Out With the Old, In With the Same.

A red heart and ECG heartbeat on a black and white background showing a stethoscope and medical documentation.

Towards the end of October 2021, after months of back and forth, the National Institute for Health and Care Excellence (NICE) finally published the Myalgic Encephalomyelitis (M.E) guideline that had been promised some time ago. The updated guideline clearly states that M.E is a physiological condition, not the psychosomatic laziness as previously thought, and that there is currently no known cure. While some biochemical mechanisms have been suggested in medical journals, no scientific consensus has been reached on what exactly causes the disease. As for treatments, the guideline mentions that while Cognitive Behavioural Therapy (CBT) is a useful tool for adapting to living with the chronic illness, it should never be offered as a curative treatment. Perhaps most controversial of all, NICE state that Graded Exercise Therapies (GET) should never be used in patients with M.E, and that any forms of activity management should only be offered to patients once the risk of becoming sicker is explained to them, with the caveat that the patient absolutely has the right to decline to participate.

Many people like myself welcomed the new guideline with open arms, although given that I have already suffered the consequences of GET and CBT, there was a certain bitter-sweetness that this has come too late to save me from harm. There were quite a few medical professionals who relished the updated guidelines, and some who had been on the fence were happy to accept clarification from the experts. Unfortunately, the few people responsible for the delays in the guideline’s publication in the first place have been very vocal about the decision to publish the document. Most of them were psychiatrists, physiotherapists, and M.E “specialists” (although how you can be a specialist in a disease where the pathogenesis remains unknown beats me) who have been administering CBT and GET with reckless abandon and complete disregard for their patient’s safety. If patients complained of worsening symptoms, they were at best deemed to be mentally ill, and at worst accused of lying and laziness. One doctor even tried to claim that in eleven years of leading a paediatric M.E clinic he had never once received a complaint, which is frankly impossible unless the guy is a super-efficient robot; we all screw up sometimes. The complacency is baffling, but also quite dangerous.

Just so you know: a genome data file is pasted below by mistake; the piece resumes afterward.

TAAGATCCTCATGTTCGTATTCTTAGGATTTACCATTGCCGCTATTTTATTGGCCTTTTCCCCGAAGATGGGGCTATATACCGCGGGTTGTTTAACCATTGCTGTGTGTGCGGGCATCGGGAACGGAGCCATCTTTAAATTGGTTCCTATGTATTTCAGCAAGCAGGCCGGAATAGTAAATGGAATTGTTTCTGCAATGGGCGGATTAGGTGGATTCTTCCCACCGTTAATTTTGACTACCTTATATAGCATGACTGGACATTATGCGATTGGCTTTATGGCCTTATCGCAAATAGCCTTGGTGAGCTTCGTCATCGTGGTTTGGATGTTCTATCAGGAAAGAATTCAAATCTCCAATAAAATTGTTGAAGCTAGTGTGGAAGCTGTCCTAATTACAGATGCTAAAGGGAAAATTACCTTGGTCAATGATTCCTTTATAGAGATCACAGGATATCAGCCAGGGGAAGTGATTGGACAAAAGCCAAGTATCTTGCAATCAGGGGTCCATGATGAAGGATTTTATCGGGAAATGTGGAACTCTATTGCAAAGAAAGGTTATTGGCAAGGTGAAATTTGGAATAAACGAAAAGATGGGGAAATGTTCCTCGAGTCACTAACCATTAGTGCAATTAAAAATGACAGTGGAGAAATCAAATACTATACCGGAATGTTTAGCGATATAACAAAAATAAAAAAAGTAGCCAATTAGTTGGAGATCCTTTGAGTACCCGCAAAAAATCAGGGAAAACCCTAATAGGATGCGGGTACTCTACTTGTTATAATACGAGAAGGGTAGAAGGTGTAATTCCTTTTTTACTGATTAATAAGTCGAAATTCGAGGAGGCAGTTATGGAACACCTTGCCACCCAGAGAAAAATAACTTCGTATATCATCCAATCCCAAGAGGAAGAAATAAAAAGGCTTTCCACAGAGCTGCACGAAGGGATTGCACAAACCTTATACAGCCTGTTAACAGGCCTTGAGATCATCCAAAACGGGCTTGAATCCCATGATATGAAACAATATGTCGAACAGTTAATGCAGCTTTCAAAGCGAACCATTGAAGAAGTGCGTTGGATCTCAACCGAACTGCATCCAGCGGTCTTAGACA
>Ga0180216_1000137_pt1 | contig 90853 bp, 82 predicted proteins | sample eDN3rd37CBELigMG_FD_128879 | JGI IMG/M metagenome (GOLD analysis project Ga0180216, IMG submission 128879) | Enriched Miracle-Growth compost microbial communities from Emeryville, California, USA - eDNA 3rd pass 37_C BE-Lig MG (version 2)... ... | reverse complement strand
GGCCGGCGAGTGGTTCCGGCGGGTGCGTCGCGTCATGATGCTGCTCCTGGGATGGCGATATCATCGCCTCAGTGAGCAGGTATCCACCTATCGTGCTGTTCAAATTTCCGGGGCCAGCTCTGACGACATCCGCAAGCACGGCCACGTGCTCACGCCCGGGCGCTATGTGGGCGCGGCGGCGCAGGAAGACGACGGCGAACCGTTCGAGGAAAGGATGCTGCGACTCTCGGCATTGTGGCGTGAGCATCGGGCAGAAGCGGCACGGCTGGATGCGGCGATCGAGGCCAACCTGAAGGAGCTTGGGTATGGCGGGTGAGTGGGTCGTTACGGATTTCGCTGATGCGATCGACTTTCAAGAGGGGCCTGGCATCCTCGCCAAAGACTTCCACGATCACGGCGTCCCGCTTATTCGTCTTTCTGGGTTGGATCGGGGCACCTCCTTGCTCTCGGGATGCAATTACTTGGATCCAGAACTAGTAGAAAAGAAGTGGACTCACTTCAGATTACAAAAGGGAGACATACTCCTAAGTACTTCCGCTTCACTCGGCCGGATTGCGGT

One of my biggest concerns about the new guideline is that it is simply not strict enough, and already I am being proven right. Many patients have taken to social media with screenshots of NHS webpages where GET has simply been rebranded as Graded Activity Management, and emails from clinics stating that their previous treatment programs still fit within the remit of the new guideline and therefore would not be changing.

Since the guideline only applies to M.E, there is also a significant loophole for those who believe in the power of “just walk it off” to exploit; these harmful treatments can still be offered to patients who do not have a diagnosis, or have a non-M.E diagnosis such as Ehlers Danlos Syndrome, Fibromyalgia, or even just Chronic Fatigue. Given the emergence of long-COVID, a condition I am now convinced is one and the same with M.E given the eerily similar development and symptoms, I cannot help worrying that sufferers of long-COVID are still going to be subjected to the same harmful treatments.

The sorry truth of the matter is that those who are adamant in the efficacy and safety of GET and CBT in M.E patients will never change their mind no matter the evidence placed before them. The quality of the evidence on which they made up their mind is incredibly poor, as I have previously discussed, so I have no faith in their ability to critically assess information. Indeed, not all doctors are scientists, in sense that they apply what is already known rather than discovering new things. They have more than enough to learn during medical school without having to get to grips with the incredibly complex principles behind the collection and understanding of scientific data as well. It is not their job to decide which treatments are safe and effective enough to offer on a national scale, just as it is not my job to decide which treatment an individual is prescribed. An expert committee made up of doctors and scientists have collaborated to produce this guideline, and that guideline needs to be accepted as such. GET and CBT must be left behind. It is not enough to simply rebrand what we currently do; we must ditch it for good.

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